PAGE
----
The Back Door Book Shop has expanded recently. There are many rooms of used books and it’s cash only. The hours are from 11-3, Monday through Friday. And, my dear reader, I’m going to give you what no one else had given me, an address: 901 Throckmorton Street, Fort Worth, Texas. Phone number is 817.336.1021 It’s like having the latitude and longitude of the Holy Grail’s storage room.

Casablanca Coffee next door is fabulous, as well.
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Start a Book Club

You’ve devoured the book.  All done, right?

Wrong.  A great meal tastes better when you tell someone about it.

Books are the same way.  Talking about books allows you to experience the work in a different way.  It forces you to think harder.  You are no longer passively absorbing story.  You are interacting with the work.  You have to defend, explain or vilify the characters, the story, and sometimes the author.  It’s what I miss most about school.  I love being in a place where ideas and books are currency; where watching television can’t be the default because you have only one week to finish The Long Walk To Freedom by Nelson Mandela (507 pages, 1.8 lbs).  For a time, it was recreated for me through a wonderful book club I was invited to in Dallas.  When I moved to Fort Worth, that book club was left behind.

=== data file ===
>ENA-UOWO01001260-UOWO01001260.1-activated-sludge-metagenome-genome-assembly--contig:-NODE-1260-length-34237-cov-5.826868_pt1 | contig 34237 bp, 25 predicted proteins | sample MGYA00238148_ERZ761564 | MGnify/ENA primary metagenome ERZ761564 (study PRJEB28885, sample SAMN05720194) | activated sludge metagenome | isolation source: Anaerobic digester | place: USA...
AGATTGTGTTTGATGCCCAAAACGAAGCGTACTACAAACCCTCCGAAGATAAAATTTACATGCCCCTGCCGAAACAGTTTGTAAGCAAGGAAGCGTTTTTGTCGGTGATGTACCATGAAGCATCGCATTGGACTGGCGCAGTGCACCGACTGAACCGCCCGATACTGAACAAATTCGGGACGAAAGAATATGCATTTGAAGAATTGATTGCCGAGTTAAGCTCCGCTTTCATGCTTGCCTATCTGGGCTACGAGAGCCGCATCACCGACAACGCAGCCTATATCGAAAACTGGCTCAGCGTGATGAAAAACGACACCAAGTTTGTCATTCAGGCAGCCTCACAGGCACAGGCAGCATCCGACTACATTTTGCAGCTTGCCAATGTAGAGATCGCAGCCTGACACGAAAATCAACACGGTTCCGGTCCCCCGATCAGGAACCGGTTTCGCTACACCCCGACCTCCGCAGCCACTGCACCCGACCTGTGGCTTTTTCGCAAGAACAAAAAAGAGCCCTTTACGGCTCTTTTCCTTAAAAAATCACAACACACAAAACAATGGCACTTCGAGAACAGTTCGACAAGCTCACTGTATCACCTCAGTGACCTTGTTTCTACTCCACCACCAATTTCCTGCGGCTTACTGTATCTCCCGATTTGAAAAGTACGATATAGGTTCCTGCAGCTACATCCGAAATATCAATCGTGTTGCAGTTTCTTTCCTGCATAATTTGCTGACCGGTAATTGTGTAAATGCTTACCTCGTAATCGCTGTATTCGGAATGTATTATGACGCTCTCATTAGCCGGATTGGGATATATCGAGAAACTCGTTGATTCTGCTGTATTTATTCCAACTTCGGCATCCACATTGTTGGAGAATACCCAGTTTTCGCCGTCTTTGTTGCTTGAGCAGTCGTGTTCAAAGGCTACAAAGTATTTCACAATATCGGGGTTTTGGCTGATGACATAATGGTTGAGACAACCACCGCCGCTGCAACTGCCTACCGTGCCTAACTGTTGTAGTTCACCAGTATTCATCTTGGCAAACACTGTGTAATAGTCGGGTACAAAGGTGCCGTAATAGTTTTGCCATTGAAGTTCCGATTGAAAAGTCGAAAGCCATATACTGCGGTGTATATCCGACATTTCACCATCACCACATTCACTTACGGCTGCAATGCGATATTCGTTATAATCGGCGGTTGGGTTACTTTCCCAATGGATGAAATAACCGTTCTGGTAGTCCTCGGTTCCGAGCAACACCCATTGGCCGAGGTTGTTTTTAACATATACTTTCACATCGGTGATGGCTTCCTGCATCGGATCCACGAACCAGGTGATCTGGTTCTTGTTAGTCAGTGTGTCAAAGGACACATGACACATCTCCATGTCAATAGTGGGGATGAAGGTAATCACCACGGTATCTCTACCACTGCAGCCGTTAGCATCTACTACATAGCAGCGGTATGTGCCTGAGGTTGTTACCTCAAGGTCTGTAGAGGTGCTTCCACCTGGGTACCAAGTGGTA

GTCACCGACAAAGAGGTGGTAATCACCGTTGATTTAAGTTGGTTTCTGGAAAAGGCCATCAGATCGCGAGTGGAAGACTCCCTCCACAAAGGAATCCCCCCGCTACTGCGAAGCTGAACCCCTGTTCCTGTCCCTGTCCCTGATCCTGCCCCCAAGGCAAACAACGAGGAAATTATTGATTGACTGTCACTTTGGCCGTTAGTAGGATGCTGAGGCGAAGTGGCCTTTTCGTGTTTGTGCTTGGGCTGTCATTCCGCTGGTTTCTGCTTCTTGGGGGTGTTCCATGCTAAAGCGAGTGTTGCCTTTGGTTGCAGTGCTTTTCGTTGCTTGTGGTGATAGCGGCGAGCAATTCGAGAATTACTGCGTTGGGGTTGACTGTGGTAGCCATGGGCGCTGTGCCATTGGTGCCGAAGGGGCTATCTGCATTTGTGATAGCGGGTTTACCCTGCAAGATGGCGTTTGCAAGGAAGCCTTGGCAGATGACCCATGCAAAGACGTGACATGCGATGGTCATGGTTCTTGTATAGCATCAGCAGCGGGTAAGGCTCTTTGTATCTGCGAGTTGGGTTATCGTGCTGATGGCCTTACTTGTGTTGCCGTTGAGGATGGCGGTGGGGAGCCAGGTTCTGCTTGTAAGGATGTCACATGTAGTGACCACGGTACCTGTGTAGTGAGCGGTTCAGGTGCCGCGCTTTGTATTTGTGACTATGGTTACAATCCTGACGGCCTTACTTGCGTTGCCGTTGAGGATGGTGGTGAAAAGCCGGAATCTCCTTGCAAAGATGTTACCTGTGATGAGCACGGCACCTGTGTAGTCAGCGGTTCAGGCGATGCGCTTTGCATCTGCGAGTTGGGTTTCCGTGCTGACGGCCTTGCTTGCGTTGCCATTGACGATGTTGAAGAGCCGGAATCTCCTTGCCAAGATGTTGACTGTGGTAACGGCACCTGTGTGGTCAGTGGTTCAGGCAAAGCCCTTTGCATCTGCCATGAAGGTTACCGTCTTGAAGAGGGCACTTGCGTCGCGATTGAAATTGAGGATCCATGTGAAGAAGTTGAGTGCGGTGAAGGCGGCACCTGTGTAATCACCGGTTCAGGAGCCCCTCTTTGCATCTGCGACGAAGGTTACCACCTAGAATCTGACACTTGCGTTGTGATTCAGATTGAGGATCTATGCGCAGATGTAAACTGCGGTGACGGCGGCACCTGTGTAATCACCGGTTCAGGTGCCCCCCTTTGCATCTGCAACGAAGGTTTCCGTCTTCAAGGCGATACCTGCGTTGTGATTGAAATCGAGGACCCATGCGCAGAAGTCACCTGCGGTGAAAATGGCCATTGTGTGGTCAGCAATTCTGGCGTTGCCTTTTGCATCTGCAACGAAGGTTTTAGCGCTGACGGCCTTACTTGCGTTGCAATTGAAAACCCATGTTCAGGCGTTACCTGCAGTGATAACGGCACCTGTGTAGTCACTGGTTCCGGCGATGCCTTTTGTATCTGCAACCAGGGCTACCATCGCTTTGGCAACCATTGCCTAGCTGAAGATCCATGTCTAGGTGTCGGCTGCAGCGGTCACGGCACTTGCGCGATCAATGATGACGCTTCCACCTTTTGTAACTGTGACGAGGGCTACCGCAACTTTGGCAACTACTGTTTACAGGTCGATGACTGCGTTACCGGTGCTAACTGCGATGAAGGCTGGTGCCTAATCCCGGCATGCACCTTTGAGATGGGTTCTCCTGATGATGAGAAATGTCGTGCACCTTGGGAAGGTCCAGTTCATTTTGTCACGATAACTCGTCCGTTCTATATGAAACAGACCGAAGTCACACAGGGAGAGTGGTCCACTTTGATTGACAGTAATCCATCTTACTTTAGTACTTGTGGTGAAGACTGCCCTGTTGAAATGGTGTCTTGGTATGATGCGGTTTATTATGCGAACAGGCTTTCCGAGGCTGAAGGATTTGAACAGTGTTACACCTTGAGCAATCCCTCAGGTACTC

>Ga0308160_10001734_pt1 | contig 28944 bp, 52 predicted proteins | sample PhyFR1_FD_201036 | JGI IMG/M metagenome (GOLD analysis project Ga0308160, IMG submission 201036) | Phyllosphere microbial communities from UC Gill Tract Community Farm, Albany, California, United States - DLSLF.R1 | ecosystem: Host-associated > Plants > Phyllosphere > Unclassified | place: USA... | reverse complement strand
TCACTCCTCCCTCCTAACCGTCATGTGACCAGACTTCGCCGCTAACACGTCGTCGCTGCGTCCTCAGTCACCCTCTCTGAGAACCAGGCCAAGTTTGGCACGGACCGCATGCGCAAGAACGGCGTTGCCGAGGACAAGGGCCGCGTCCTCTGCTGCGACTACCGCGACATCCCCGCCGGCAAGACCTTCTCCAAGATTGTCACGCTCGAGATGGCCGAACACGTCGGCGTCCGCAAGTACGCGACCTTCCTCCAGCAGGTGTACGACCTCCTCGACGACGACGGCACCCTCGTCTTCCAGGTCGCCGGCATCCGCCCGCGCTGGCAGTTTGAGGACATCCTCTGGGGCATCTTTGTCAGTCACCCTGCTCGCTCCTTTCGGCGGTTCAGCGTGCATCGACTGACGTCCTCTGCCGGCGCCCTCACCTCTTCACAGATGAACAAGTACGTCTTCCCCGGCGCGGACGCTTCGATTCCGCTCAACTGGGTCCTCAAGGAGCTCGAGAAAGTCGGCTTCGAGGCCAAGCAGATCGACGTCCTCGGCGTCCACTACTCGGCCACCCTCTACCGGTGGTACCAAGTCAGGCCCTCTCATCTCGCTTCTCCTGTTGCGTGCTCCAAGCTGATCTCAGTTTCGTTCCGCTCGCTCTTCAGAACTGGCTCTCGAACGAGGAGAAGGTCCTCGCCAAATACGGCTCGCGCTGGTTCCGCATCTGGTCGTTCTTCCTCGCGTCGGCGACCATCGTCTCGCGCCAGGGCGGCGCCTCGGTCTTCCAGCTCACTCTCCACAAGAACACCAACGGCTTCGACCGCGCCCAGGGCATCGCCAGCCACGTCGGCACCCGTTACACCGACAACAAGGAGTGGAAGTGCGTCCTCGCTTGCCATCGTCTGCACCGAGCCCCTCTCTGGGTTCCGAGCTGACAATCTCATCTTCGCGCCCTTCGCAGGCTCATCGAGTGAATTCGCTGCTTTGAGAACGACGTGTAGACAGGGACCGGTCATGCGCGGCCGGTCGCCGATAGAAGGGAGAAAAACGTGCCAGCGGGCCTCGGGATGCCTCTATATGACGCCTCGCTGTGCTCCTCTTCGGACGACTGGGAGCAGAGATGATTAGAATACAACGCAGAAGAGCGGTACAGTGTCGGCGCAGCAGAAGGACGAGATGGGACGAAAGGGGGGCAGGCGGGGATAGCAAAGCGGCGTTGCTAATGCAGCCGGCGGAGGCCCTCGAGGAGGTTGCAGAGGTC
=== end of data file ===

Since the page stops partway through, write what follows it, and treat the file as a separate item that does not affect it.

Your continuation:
I found I really missed talking about story.READ

I decided to start a new book club in Fort Worth.  I had no idea how long it would take.  I thought I could just tell people about it and it would happen.  Alas, it took more work than that.  I made announcements at my neighborhood association meetings.  My aunt got interested.  I posted a sign-up sheet at a neighborhood picnic and several people signed up but then didn’t respond to my e-mails.  I placed an announcement on the neighborhood electronic bulletin board and in a newsletter.  My aunt’s friends got interested and invited some of their neighbors.  We organized via e-mail and telephone and conversations at neighborhood meetings.  Titles were suggested and books were passed around.  A year after I first put my desire out into the universe, I had a new group of friends with whom I could discuss books.